Locavore Dining at the 100-Mile Dinner

Vinology chef highlights local farmers; Michigan road salt not on the menu
Brandon Johns shops at the Ann Arbor Farmers Market earlier this summer.

Brandon Johns, left, buys produce from Mark Wilson of Wilson's Farms at the Ann Arbor Farmers Market earlier this summer. The chef and partner at Vinology is committed to buying local ingredients for the restaurant.

This morning you might spot Brandon Johns at the Ann Arbor Farmers Market around 7 a.m., in Saline’s market a bit later, and up at Brighton by 10 (actually, if you spot him at all three places, let’s hope you’ve got a good reason to be following him around). Since becoming partner and chef for Vinology restaurant in May, Johns has pushed to use as many locally produced ingredients as possible, from radishes and rabbits to peaches and pigs.

On Wednesday, Sept. 24, he’ll put an even brighter spotlight on locavores with a 100-mile dinner – no food allowed from farther than 100 miles away. Most of the food actually comes from within a 25-mile radius of Ann Arbor, Johns says. The only totally non-local ingredients are olive oil, pepper and salt, though “I could probably get Michigan road salt and purify it,” he quips. Uh…no, thanks.

Johns reflects a broader movement to grow or buy food as close to your home as possible. It’s been popularized by the books “The 100-Mile Diet” and “The Omnivore’s Dilemma,” and driven in part by rising food prices, concerns about health and the environmental impact of factory farms.

Johns uses about a dozen local sources for his restaurant, including Tantre Farm, Back Forty Acres, Prochaska Farms, Ernst Farm, Four Corners Creamery and Wasem Fruit Farm, among others. For his sourdough bread starter, he even uses bottled water from Manchester. During the summer, he estimates that 85 percent of his restaurant’s ingredients are local – aside from things like limes and lemons, Niman Ranch beef and Alaskan salmon, for example. For food that’s not local, he says, “we make sure it’s sustainable.”

Vinology restaurant on Main Street in Ann Arbor.

Vinology restaurant on Main Street.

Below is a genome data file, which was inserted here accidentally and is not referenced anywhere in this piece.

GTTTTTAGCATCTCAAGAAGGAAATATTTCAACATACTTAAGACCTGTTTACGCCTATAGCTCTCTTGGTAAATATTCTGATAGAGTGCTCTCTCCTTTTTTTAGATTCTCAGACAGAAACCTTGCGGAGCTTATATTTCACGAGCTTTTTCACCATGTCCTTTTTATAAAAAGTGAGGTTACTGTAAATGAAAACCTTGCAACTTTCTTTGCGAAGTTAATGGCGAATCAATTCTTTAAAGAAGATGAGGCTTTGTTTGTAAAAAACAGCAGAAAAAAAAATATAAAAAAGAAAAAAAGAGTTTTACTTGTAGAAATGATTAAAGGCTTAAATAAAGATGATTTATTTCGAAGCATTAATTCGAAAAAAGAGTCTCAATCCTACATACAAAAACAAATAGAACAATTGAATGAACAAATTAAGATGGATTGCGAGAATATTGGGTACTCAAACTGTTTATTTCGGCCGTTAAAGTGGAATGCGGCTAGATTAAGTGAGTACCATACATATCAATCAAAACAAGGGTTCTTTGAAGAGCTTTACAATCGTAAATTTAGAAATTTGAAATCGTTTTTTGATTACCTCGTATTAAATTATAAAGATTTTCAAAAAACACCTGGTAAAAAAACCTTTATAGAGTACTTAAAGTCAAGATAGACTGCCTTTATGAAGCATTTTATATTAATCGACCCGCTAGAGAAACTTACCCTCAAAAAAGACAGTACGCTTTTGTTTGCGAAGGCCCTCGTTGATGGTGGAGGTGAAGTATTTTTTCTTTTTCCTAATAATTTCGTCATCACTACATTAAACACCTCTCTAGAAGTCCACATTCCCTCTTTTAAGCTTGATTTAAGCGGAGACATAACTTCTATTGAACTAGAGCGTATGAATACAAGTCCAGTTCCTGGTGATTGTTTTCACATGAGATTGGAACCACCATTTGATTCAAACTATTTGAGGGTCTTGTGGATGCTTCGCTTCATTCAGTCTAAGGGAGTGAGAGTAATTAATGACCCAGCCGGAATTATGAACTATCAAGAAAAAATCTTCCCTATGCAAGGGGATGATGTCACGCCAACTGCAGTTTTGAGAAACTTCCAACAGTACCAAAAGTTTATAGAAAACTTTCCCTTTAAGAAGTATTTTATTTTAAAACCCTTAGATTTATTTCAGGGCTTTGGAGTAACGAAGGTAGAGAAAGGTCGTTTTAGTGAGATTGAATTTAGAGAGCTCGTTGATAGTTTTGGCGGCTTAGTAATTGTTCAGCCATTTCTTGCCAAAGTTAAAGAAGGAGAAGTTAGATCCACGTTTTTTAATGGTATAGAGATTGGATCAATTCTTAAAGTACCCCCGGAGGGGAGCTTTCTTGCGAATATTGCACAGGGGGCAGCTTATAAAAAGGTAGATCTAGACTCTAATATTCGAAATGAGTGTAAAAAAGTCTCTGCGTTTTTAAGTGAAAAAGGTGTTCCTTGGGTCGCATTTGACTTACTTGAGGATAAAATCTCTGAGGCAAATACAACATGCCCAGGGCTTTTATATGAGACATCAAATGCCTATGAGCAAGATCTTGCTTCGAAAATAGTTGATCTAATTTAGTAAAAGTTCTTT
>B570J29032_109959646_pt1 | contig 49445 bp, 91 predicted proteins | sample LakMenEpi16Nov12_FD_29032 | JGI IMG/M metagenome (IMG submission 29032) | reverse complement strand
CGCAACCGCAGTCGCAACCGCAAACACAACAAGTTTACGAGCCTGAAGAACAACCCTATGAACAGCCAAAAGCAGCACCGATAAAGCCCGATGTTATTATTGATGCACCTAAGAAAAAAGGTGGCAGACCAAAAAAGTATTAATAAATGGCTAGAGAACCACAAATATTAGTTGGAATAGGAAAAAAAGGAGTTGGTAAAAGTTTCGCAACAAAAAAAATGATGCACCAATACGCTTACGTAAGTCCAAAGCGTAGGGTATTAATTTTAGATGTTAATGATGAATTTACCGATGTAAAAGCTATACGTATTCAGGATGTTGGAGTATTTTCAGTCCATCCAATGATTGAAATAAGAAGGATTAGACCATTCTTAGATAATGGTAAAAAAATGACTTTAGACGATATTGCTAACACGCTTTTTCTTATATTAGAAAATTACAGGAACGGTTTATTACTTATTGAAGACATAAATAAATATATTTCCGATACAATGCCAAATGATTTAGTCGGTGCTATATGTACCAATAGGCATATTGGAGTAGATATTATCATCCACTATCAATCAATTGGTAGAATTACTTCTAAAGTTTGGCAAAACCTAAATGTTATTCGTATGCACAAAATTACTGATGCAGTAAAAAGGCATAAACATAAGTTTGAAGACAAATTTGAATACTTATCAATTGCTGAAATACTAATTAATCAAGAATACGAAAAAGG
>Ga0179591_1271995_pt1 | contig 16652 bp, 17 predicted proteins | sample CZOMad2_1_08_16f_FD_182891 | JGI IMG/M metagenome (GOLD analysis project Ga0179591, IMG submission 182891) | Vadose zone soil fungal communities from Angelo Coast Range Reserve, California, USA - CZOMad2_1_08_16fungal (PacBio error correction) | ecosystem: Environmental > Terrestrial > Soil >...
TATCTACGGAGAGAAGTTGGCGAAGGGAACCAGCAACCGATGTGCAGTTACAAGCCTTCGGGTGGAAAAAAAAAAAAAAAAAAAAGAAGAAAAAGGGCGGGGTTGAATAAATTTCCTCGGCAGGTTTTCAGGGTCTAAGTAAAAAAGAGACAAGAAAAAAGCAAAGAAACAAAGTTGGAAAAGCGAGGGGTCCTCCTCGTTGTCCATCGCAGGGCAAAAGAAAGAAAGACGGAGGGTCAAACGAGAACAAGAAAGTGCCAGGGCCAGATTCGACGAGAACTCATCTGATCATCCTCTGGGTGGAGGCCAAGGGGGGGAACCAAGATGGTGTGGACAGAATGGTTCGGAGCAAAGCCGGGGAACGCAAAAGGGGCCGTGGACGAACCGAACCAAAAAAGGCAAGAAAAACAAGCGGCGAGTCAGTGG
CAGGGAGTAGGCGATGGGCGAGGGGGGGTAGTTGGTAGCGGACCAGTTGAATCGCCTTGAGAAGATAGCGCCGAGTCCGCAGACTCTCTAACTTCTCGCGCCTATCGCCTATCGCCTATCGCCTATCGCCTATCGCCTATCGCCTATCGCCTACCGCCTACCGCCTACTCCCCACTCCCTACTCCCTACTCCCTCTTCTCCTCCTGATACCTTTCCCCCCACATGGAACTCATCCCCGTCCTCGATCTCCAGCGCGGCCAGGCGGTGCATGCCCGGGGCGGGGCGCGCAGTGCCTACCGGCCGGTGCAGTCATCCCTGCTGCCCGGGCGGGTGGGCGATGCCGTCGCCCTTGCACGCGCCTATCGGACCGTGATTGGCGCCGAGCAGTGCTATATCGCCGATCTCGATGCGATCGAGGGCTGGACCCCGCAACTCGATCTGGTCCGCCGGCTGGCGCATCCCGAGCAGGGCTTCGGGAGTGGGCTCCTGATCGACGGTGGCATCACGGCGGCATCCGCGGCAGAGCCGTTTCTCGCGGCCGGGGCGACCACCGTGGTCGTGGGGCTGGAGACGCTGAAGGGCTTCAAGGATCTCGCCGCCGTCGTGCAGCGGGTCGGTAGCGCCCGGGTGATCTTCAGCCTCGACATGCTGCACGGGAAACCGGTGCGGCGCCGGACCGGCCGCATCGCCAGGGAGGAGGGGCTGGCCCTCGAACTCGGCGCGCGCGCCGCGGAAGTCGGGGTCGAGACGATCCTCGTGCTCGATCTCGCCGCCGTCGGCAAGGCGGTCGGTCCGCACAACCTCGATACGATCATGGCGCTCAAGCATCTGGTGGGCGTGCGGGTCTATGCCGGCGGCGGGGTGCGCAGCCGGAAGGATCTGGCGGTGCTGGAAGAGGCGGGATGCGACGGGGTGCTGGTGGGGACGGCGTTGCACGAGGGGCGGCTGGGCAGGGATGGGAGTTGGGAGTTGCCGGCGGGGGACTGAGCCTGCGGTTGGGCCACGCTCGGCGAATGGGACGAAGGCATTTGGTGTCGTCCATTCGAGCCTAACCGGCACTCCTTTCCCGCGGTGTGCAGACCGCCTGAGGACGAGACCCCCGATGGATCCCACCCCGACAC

It’s all about building relationships with the people who run these farms, Johns says. And you have to be flexible – sometimes you can’t get what you’d ideally like, so you need to adjust the menu accordingly. “It takes time, and it takes commitment, too,” he says. He’s also glad that Eat Local Eat Natural has come onto the scene. That business, which started earlier this year, acts as a middleman to supply local restaurants with food produced in this area. (They’re delivering a whole pig to Vinology next Tuesday, Johns says.)

Fundamentally, the locavore movement goes back to relationships. Johns hopes to emphasize those connections at his 100-mile dinner next week – he’s invited several of the farmers whose food he’ll serve, so that diners can meet and talk to them about their work.

“It does help develop that sense of community that’s missing in the world nowadays,” he says.

The menu: Assorted canapes. Heirloom tomato and fresh mozzarella salad, basil oil and chives. Braised rabbit stew with stone-ground polenta, mushrooms and herbs. Roasted pork, sweet corn succotash, house maple cured bacon. Herb and garlic crusted leg of lamb, apple and root vegetable puree, natural jus. Poached pear and goat cheese tart. Each course is paired with wine.

Farms featured: Almar Orchards, Back Forty Acres Farm, Calder Dairy, Ernst Farm, Four Corners Creamery, Garden Works, Jennings Brothers Stone Ground Grains, Kapnick Orchards, Proschaska Farms, Snows Maple Syrup, Tantre Farm, Turk Farms.

Other dinner details: The dinner begins at 6:30 p.m and costs $80 per person, plus tax and gratuity. Make a reservation by calling 734-222-9841 or emailing vinology@vinowinebars.com.


  1. By Juliew
    September 21, 2008 at 5:55 pm | permalink

    A note about salt and Detroit. I was interested to see that Vinology had a new chef who was committed to local food, but I was somewhat dismayed/annoyed to see the derogatory comments about Detroit “road salt.” The Detroit salt mines have a long history of providing salt for food and although they currently supply salt for roads because that is where the money is, there is no reason they could not supply salt for human consumption. Salt is, after all, salt and the salt in Detroit is just as pure than salt from anywhere else. If enough people contact the Detroit Salt Company to see if they would ever entertain doing small batches of salt for food consumption, those of us interested in local eating could add that to the list of available local food. And even if they won’t provide salt for food, the Windsor Salt Company does sell food grade salt and they are well within the 100-mile limit.

    So yes, there is salt in Michigan and certainly within 100 miles.

  2. September 24, 2008 at 8:34 pm | permalink

    Cargill Salt has a plant in St Clair, MI, which is (just barely) 100 miles away; they sell that under the Diamond Crystal brand.

  3. September 24, 2008 at 8:39 pm | permalink

    Bay City’s Michigan Sugar Company is also just over 100 miles away (101 mi) so you can do locavore sugar if you live on the north side of town.

  4. December 10, 2008 at 12:56 pm | permalink

    In regards to the salt discussion, I found it very easy to purify road salt into table salt. I wrote about the experience on my blog.

  5. By Dave Askins
    December 10, 2008 at 1:36 pm | permalink

    Some of our Choronicle readers probably don’t realize that the names of commenters are linked to their websites.

    Here’s the link to the specific blog post Aren mentions in [4]: http://a2100milediet.blogspot.com/2008/07/homemade-salt.html